Another article comes to us through the pages of The Gaffney Ledger (Gaffney, S. C.) dated August 21, 1906. I am not going to repeat the Governor's speech again, but I will transcribe the rest of the article:



A Greenwood County Mob Bring Disgrace Upon Themselves and Their State.

Greenwood, Aug. 17.—Despite the presence of Governor Heyward, at Greenwood, who plead with great earnestness for the sake of God, for the sake of the fair name of South Carolina to let the law take its course, a crowd of over one thousand determined men shot to death last afternoon Bob Davis, the negro fiend who attempted criminal assault on Miss Jennie Brooks Tuesday morning and almost murdered her by cutting her throat.

Search for Davis had been unrelenting since Tuesday, but it had seemed all day that Davis would get away. The searching party had dropped in numbers, but those who remained were determined. This afternoon a party tracked Davis to a creek three miles south of Ninety-Six and three of the party got in the creek and waded down, looking for further traces.

Some one of them discovered a human form crouching on a shelving bank washed out by the creek. It was Davis. He was dragged out begging them not to shoot; several knew him personally.

He was taken to the home of Miss Brooks and at once indentified [sic] by her. Governor Heyward, who had reached the scene, pleaded with the mob to let the law take its course, but it was no use. They paid him all respect while he was talking but immediately turned their backs upon him when he had finished. The sheriff also was present and tried to talk to the crowd, but all to no purpose. 

The negro was moved off down the road, out of sight of the Governor and preparations made for ending his life. The girls father wanted to burn him and many in the crowd were for it, but all were not fully determined. The Governor, hearing the talk of burning, sick at heart, tried to go to the scene to do something to prevent it but friends would not let him go, telling him that he had done all he could. However, he sent the sheriff, who again tried to talk but the crowd would not listen. But the influence of the more humane prevailed in that it prevented a burning. The doomed man was rushed to a tree his body drawn up and riddled with bullets.

A humane man pulled the negro's hat over his face and stepped to one side and waived his hand. A perfect sheet of flame lighted the deepening twilight and a roar dulled the air, and the miserable, brutish life of Bob Davis, rapist and would-be murderer was hurled into the great unknown.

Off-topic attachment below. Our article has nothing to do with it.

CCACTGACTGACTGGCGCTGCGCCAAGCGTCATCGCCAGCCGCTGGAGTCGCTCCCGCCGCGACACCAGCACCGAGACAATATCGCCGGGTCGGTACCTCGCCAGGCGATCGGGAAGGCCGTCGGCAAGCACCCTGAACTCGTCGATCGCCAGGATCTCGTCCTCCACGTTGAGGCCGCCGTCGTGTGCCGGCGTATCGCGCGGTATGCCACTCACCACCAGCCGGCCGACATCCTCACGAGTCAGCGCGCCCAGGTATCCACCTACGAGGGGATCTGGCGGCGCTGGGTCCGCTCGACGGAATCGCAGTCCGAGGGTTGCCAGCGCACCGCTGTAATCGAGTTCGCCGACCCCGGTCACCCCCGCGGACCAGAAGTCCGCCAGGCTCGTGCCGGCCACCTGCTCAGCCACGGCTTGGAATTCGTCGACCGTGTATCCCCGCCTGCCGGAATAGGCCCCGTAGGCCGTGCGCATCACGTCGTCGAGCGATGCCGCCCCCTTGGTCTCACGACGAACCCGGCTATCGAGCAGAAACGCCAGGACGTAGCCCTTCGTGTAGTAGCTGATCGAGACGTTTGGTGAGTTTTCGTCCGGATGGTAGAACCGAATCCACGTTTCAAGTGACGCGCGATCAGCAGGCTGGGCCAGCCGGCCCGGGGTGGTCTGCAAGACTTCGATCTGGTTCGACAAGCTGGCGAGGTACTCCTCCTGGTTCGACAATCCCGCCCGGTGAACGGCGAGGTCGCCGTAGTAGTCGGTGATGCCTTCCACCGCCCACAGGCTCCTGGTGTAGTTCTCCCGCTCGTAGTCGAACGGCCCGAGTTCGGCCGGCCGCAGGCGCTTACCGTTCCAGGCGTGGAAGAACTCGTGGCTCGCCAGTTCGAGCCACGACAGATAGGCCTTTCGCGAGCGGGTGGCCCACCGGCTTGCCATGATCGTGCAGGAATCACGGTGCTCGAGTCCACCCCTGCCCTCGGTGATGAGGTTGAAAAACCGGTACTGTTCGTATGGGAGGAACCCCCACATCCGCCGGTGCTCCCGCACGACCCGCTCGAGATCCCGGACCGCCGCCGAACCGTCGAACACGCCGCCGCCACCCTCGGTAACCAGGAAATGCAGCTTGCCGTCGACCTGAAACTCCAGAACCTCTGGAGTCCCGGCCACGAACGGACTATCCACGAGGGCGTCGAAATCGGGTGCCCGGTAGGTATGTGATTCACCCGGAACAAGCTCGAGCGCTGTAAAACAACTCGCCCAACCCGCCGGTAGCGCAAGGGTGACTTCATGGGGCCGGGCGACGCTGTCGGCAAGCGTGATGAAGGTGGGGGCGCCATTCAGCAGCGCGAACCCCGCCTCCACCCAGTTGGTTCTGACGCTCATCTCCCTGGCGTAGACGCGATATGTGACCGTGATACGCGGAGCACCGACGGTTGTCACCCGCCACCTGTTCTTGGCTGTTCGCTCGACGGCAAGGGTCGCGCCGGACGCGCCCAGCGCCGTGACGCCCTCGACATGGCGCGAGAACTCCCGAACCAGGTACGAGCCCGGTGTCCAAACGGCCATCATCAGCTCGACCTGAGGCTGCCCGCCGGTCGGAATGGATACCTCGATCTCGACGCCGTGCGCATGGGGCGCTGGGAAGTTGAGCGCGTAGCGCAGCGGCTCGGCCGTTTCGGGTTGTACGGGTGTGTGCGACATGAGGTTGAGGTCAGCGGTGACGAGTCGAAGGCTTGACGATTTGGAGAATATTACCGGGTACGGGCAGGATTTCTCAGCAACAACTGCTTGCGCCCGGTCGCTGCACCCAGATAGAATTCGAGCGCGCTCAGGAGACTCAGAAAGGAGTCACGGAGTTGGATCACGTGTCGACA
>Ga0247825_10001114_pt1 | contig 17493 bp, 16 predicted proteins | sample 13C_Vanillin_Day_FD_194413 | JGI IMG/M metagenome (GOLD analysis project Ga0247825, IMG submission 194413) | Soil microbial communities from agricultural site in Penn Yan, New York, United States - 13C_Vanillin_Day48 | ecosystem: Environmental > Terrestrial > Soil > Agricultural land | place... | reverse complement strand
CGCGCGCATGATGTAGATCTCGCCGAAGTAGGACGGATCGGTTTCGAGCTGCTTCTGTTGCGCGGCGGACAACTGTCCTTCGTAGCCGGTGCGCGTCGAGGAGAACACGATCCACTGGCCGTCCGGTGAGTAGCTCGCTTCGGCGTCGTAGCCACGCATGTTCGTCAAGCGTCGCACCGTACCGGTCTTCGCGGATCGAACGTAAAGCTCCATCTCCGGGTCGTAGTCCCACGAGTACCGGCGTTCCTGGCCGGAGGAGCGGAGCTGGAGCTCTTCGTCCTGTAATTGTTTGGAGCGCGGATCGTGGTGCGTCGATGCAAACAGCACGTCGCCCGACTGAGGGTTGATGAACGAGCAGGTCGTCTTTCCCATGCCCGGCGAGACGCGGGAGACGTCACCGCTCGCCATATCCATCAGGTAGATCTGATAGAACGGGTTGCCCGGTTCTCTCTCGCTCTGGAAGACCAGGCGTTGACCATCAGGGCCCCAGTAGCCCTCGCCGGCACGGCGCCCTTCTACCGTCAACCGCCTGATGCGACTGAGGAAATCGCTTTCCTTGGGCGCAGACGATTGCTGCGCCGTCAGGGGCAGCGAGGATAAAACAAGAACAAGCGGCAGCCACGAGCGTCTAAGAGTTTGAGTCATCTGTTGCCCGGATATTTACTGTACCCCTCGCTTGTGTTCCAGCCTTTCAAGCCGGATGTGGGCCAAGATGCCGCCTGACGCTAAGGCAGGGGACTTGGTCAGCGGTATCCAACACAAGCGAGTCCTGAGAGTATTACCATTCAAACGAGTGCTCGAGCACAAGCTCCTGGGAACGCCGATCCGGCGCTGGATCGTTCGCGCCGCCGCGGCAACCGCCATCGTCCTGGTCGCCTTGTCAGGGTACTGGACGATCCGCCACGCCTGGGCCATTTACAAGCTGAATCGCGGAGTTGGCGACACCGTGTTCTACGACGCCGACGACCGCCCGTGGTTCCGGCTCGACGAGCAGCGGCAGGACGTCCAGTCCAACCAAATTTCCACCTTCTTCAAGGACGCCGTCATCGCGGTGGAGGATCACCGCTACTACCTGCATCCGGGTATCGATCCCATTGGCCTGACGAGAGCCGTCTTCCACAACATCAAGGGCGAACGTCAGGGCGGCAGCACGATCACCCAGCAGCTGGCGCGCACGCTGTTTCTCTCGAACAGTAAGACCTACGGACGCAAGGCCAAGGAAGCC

For ten minutes the roar of guns with intermittent rattlings of pistol shots was heard. The negro's head was literally shot into a pulp, his brains covering hat and face.

The mother of little Mamie Stewart, the 16-year-old negro girl, who was the second victim of Davis, was present and took part in the shooting. She begged to be allowed to take part in the shooting. A few wanted her to shoot first, but there was no first shot. A volley struck Davis. Some say she did fire the first shot.

The presence of Governor Heyward and the work of a few men prevented a horrible burning. A lynching is a great blot on the country, but the burning would have been worse.

Governor Heyward came to town last night and spent the night at Greenwood. He deeply deplores the affair, but did all that was possible to do to prevent it. As he said in his plea to the crowd, he could have sent troops, but he came alone as Governor of the State to beg them to let the law take its course. He did not know the negro had been caught when he left Columbia and could not have sent troops as he did not know where the negro was likely to be caught.

The Governor Talks.

At the Brooks home before the lynching a most unusual scene was witnessed.

The negro was removed outside the house, where the platform had been erected for the Governor. "Hear the Governor," said some one, and he began in his clear voice a most impassioned appeal. . . .

The half-brother who was mentioned in the first article was Jake Davis who was lynched in August, 1893. If you are interested in learning about the Phoenix lynchings, you can learn more here.

Thank you for joining me, and as always, I hope I leave you with something to ponder.